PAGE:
British Columbia Destinations

Destination: Chief Mathews Bay (Gardner Canal)

Monday, September 01, 2014S.V. CAMBRIA

Entrance:  53°22.51’N, 128°03.51’W
Anchor:     53°20.17’N, 128°06.18’W

Disclaimer:  This blog article is not to be used for navigation.  It is solely an account of our personal experience and anchor location in Chief Mathews Bay during calm weather conditions.  What worked for us at one particular time is no guarantee or indication that it will work for others.  There are no services or VHF reception and any boat that enters should be self-sufficient.

I’ve said it before and I’ll say it again:  With some cruising grounds, it’s all about what lies at the end of the road: a white sandy beach, a waterfall, a special hike.  And with others, it’s what takes place along the way.  Cruising the Central and North Coast is the perfect mixture of both. 

And Gardner Canal is no exception.

Approaching Chief Mathews Bay in Whidby Reach.

Once you leave Europa Bay, the canal closes around you and the real journey begins: Mountains break through the water and grow to heights above 5,000 feet; their rugged peaks capped with the remains of the same glaciers that helped carve this remarkable fjord.  Granite domes and walls along the shore bear the scars they left behind.  Waterfalls roar from above, cutting deep crevasses into the rock as they find their way to the sea.  Everywhere you look, you’re surrounded by greatness.

And one of the things that make it so great is its anchorages.

The head of Chief Mathews Bay.

Stopping is a difficult thing to do, but Chief Mathews Bay is a welcomed end to any day.  More a short inlet than a bay, it’s located along one of the most dramatic sections of the canal in Whidbey Reach.  The head of the bay ends in a large river valley backed by rugged, glacial-capped mountains while the sides are lined with steep granite walls where Douglas and Cedar tress cling for dear life and waterfalls fill the anchorage with the sound of crashing water.  It truly is a slice of heaven on earth.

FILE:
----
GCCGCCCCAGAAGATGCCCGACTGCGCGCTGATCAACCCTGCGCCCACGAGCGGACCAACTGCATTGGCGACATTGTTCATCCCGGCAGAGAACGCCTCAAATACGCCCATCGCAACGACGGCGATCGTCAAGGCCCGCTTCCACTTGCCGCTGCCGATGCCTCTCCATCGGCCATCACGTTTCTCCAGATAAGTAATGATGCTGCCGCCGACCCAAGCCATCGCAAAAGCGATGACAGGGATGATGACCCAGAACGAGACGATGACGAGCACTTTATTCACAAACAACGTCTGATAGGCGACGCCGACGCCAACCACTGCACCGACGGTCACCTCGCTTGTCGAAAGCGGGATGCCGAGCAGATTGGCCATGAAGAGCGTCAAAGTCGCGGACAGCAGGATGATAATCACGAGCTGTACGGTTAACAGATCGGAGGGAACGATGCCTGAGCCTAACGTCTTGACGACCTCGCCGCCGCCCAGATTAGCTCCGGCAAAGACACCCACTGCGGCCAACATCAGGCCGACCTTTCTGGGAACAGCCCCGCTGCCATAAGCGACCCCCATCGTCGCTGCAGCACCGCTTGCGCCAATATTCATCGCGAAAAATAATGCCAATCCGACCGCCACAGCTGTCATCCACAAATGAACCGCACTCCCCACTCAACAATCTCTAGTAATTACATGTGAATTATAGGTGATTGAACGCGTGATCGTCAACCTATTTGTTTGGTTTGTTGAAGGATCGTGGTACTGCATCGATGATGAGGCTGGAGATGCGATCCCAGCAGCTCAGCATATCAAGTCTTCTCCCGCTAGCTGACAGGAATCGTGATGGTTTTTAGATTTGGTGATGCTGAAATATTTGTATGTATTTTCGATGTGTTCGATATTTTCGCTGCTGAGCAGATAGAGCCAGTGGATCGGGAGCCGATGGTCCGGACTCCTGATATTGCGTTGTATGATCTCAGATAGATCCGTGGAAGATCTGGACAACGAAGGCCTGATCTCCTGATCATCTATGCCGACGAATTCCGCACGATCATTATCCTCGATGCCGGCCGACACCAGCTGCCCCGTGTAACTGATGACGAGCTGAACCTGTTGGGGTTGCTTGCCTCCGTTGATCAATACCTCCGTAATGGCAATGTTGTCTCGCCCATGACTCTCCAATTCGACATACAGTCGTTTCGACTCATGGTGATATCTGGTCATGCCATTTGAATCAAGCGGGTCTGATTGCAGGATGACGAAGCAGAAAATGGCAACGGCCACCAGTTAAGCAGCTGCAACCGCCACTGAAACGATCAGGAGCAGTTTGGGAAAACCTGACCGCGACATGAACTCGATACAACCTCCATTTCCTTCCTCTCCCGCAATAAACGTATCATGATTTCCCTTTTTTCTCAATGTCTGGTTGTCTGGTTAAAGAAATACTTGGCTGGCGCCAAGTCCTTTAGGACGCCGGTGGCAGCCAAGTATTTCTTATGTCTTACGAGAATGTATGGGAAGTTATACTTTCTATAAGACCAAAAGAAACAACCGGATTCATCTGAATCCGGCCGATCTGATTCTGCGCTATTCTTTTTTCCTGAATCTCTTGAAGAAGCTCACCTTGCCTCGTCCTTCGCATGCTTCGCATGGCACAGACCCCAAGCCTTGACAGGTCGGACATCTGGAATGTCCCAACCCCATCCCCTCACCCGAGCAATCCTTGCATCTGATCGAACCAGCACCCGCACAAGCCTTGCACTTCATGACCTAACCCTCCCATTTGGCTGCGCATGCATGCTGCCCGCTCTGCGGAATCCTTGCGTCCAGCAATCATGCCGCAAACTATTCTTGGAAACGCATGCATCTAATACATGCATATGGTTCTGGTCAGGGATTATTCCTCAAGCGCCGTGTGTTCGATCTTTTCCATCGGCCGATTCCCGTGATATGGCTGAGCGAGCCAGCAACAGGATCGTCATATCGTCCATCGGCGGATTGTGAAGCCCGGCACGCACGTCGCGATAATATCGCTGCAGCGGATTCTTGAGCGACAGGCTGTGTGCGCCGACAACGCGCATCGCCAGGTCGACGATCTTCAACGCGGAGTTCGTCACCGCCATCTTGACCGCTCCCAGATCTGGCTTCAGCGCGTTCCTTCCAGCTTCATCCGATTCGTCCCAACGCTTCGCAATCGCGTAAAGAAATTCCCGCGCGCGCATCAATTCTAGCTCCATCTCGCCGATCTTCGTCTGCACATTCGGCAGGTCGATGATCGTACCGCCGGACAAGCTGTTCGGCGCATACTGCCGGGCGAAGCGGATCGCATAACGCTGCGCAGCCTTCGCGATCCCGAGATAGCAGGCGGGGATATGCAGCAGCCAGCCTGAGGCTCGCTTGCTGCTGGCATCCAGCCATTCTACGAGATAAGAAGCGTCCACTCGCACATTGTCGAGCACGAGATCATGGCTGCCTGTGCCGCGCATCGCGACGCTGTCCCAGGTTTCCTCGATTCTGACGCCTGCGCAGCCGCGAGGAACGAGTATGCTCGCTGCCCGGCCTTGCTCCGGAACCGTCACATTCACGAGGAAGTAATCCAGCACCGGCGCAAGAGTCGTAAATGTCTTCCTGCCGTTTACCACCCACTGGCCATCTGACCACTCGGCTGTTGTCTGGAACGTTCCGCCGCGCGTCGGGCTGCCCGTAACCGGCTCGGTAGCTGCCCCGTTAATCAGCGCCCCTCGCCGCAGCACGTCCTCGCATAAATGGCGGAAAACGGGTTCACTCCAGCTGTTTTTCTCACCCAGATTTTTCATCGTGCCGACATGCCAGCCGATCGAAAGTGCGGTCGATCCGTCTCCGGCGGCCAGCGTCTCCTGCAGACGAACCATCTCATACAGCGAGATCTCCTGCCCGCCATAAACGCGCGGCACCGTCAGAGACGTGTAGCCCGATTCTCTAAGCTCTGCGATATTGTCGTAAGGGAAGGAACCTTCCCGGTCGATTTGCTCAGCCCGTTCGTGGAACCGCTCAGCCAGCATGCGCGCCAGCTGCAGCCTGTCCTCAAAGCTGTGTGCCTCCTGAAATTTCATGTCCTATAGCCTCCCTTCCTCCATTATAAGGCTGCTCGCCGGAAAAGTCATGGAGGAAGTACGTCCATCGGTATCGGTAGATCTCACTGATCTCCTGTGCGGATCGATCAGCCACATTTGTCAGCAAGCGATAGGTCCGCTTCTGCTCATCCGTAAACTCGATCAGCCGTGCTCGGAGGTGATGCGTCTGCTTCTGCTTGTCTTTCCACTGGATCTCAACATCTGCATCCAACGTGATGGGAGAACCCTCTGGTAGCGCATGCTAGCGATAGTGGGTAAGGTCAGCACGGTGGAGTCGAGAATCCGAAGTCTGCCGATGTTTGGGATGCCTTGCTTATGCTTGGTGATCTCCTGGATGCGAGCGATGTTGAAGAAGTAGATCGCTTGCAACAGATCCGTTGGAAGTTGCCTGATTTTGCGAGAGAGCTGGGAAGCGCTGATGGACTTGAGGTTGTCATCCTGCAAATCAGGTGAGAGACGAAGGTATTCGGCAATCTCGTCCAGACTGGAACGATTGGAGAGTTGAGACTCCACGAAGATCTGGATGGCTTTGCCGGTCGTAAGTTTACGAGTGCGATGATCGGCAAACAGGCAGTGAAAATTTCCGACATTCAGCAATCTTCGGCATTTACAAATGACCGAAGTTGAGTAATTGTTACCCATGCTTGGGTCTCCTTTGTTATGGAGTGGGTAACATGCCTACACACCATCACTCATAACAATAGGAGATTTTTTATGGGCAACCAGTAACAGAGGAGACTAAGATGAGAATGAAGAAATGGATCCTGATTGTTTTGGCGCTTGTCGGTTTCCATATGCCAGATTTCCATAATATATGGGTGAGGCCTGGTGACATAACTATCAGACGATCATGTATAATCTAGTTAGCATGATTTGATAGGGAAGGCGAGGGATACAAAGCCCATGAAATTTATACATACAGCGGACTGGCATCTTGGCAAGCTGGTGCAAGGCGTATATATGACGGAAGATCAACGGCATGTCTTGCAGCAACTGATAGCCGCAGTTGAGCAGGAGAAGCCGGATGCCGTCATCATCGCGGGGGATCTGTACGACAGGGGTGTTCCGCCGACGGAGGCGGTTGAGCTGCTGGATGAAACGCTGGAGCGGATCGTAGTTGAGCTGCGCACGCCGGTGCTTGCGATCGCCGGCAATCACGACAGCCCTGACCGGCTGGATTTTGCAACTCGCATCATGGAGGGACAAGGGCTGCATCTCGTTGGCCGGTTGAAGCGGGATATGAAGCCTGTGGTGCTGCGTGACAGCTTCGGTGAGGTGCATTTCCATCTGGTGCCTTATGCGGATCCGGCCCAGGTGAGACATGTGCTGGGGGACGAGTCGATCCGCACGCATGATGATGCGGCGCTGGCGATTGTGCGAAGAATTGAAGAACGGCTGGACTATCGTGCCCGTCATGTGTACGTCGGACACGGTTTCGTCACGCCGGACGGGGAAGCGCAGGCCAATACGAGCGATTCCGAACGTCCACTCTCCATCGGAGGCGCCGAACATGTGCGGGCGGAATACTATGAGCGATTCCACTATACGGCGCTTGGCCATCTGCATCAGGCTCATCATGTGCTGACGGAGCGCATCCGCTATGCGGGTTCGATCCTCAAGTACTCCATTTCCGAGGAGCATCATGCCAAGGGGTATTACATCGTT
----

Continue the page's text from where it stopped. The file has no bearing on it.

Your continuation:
Our friend, Sylvia, is dwarfed by one of the many waterfalls in Chief Mathews Bay.

Our only real piece of advice for anyone who plans to visit in the future: allow yourself plenty of time to take it all in because you’re going to need it.  We were fortunate enough to spend five days here experiencing a few of the many different moods of Chief Mathews Bay while we waited for rain to move through the area, and I’m sure they’ll go down as some of the best days we’ve had in our six years cruising British Columbia.  I’m also sure that we could have easily spent five more.

A glacial-capped peak in Chief Mathews Bay.

On a more practical side, anchorage can be found along the eastern shore, south of the snow pack and off a small gravel beach, in depths of 20 to 30 metres (66 to 99 feet) where the holding is good in mud.  The bottom is steep-to and the fresh, glacial water can play havoc with depth sounders, so it’s advisable to have a GPS waypoint ready as an aid to anchoring in case the sounder isn’t able to break through and start reading the bottom (as was the case with our friends on Salubrious).  The anchorage itself can feel open and exposed, but the inflow winds from Gardner Canal die down during settled weather. 

Salubrious and Cambria anchored along the eastern shore in Chief Mathews Bay.

The west side of the bay looks inviting but shallows quickly into mudflats and is foul with deadheads.  According to Douglass (which was printed in 2002), the cabin that sits along the mouth of the river was built by The Nanakila Institute, a Haisla organization, in order to assert their ancestral rights to the land.  Douglass calls it a longhouse, but it bears no resemblance to one and a sign posted over the door reads “Kowesas Lodge”.  Apart from the cabin and several curious seals, there are few signs of life in Chief Mathews Bay . . . which is exactly how we like it.    

With the clearing weather, Salubrious leaves Chief Mathews Bay.

Things to Do:

·        Explore the inlet by kayak or dinghy.
·        Take a trip up-river at high water (be bear aware).
·        Watch the ever-changing scenery.

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